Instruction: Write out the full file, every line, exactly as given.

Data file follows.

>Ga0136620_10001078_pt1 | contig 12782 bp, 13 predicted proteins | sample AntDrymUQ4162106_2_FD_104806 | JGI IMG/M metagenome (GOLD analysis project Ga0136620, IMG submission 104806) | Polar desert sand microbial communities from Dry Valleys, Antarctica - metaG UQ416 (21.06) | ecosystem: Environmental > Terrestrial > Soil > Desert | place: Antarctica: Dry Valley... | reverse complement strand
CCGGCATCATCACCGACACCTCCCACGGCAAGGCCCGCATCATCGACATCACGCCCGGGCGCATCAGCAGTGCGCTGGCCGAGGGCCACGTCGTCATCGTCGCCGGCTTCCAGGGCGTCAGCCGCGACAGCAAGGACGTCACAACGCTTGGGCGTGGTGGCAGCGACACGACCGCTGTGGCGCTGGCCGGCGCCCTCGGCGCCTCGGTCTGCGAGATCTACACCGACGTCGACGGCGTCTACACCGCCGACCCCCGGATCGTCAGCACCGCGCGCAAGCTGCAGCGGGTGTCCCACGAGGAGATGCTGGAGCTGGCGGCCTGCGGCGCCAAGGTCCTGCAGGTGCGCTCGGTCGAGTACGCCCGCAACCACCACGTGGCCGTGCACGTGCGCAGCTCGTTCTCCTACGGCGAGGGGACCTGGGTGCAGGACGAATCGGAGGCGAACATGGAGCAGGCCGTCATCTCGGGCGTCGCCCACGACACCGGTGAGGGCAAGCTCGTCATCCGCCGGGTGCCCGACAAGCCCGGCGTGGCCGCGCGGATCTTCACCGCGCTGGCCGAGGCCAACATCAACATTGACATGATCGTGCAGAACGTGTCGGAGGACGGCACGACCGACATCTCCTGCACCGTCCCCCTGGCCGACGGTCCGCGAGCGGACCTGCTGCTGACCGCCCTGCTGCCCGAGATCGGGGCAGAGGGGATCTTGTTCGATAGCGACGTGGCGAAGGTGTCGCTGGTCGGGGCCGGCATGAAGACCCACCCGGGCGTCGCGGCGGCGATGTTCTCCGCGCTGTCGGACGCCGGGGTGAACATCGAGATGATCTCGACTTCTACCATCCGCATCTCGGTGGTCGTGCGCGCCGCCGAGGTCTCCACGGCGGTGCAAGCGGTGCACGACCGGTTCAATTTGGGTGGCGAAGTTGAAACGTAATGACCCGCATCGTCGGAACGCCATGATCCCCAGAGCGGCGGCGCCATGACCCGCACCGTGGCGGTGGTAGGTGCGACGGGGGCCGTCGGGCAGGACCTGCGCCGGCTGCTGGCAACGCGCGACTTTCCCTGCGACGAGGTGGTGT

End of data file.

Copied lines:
>Ga0136620_10001078_pt1 | contig 12782 bp, 13 predicted proteins | sample AntDrymUQ4162106_2_FD_104806 | JGI IMG/M metagenome (GOLD analysis project Ga0136620, IMG submission 104806) | Polar desert sand microbial communities from Dry Valleys, Antarctica - metaG UQ416 (21.06) | ecosystem: Environmental > Terrestrial > Soil > Desert | place: Antarctica: Dry Valley... | reverse complement strand
CCGGCATCATCACCGACACCTCCCACGGCAAGGCCCGCATCATCGACATCACGCCCGGGCGCATCAGCAGTGCGCTGGCCGAGGGCCACGTCGTCATCGTCGCCGGCTTCCAGGGCGTCAGCCGCGACAGCAAGGACGTCACAACGCTTGGGCGTGGTGGCAGCGACACGACCGCTGTGGCGCTGGCCGGCGCCCTCGGCGCCTCGGTCTGCGAGATCTACACCGACGTCGACGGCGTCTACACCGCCGACCCCCGGATCGTCAGCACCGCGCGCAAGCTGCAGCGGGTGTCCCACGAGGAGATGCTGGAGCTGGCGGCCTGCGGCGCCAAGGTCCTGCAGGTGCGCTCGGTCGAGTACGCCCGCAACCACCACGTGGCCGTGCACGTGCGCAGCTCGTTCTCCTACGGCGAGGGGACCTGGGTGCAGGACGAATCGGAGGCGAACATGGAGCAGGCCGTCATCTCGGGCGTCGCCCACGACACCGGTGAGGGCAAGCTCGTCATCCGCCGGGTGCCCGACAAGCCCGGCGTGGCCGCGCGGATCTTCACCGCGCTGGCCGAGGCCAACATCAACATTGACATGATCGTGCAGAACGTGTCGGAGGACGGCACGACCGACATCTCCTGCACCGTCCCCCTGGCCGACGGTCCGCGAGCGGACCTGCTGCTGACCGCCCTGCTGCCCGAGATCGGGGCAGAGGGGATCTTGTTCGATAGCGACGTGGCGAAGGTGTCGCTGGTCGGGGCCGGCATGAAGACCCACCCGGGCGTCGCGGCGGCGATGTTCTCCGCGCTGTCGGACGCCGGGGTGAACATCGAGATGATCTCGACTTCTACCATCCGCATCTCGGTGGTCGTGCGCGCCGCCGAGGTCTCCACGGCGGTGCAAGCGGTGCACGACCGGTTCAATTTGGGTGGCGAAGTTGAAACGTAATGACCCGCATCGTCGGAACGCCATGATCCCCAGAGCGGCGGCGCCATGACCCGCACCGTGGCGGTGGTAGGTGCGACGGGGGCCGTCGGGCAGGACCTGCGCCGGCTGCTGGCAACGCGCGACTTTCCCTGCGACGAGGTGGTGT